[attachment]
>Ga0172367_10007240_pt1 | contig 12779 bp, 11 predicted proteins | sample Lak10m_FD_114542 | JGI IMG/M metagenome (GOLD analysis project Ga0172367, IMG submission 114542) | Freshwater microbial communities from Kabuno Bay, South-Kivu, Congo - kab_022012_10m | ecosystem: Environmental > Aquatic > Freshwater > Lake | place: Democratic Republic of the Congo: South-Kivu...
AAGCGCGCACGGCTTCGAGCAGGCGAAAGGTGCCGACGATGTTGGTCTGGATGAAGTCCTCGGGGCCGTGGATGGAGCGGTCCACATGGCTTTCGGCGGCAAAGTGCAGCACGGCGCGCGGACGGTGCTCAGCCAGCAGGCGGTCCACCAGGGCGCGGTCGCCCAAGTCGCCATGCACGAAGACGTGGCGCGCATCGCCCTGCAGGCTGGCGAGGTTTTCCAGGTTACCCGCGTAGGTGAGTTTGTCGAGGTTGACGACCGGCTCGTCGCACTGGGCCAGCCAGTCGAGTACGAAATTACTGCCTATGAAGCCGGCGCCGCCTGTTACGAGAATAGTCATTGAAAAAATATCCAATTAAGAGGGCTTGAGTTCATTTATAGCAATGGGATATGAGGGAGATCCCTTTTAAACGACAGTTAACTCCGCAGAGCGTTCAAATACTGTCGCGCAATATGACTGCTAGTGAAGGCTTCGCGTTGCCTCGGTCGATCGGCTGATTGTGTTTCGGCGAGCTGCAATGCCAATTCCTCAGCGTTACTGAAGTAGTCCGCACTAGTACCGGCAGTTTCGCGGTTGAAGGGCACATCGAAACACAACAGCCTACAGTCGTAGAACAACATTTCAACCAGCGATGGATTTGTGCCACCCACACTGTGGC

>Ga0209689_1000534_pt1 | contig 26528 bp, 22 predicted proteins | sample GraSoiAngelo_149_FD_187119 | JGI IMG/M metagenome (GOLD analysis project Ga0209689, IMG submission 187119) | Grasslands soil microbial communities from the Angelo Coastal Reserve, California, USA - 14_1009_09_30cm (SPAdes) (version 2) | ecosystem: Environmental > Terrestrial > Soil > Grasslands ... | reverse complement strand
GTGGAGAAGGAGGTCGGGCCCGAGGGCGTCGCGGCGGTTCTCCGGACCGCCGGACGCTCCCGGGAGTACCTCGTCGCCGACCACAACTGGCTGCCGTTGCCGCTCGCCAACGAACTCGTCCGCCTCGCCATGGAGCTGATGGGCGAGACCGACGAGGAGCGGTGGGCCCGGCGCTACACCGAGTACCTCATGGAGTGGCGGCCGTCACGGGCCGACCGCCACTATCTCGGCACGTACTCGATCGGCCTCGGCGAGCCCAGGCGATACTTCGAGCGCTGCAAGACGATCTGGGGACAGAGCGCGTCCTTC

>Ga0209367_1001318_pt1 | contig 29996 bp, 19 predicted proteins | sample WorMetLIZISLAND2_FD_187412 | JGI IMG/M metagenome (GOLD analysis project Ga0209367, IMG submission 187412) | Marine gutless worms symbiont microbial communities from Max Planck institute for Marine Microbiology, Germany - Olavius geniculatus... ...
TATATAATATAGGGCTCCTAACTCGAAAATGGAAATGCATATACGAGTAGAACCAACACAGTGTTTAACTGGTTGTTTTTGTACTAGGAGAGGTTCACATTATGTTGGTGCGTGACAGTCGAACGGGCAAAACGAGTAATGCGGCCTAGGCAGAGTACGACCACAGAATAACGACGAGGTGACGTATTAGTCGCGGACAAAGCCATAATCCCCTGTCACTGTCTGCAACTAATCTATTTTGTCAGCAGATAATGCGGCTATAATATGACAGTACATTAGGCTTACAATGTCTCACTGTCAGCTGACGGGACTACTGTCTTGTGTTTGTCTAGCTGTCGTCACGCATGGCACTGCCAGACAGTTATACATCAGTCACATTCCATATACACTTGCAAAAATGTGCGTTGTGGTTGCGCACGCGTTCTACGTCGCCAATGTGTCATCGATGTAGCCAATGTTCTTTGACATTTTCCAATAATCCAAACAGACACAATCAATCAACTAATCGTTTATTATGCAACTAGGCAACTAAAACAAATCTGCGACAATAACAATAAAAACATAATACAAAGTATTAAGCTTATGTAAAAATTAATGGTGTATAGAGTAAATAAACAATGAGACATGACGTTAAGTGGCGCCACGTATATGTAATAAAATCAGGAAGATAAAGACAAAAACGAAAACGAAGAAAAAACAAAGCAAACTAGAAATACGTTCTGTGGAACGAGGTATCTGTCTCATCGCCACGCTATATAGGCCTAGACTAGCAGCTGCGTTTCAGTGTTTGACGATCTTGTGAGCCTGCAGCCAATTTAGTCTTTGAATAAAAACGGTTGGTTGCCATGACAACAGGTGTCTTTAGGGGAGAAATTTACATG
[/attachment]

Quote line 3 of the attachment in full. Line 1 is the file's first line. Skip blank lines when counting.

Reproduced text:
>Ga0209689_1000534_pt1 | contig 26528 bp, 22 predicted proteins | sample GraSoiAngelo_149_FD_187119 | JGI IMG/M metagenome (GOLD analysis project Ga0209689, IMG submission 187119) | Grasslands soil microbial communities from the Angelo Coastal Reserve, California, USA - 14_1009_09_30cm (SPAdes) (version 2) | ecosystem: Environmental > Terrestrial > Soil > Grasslands ... | reverse complement strand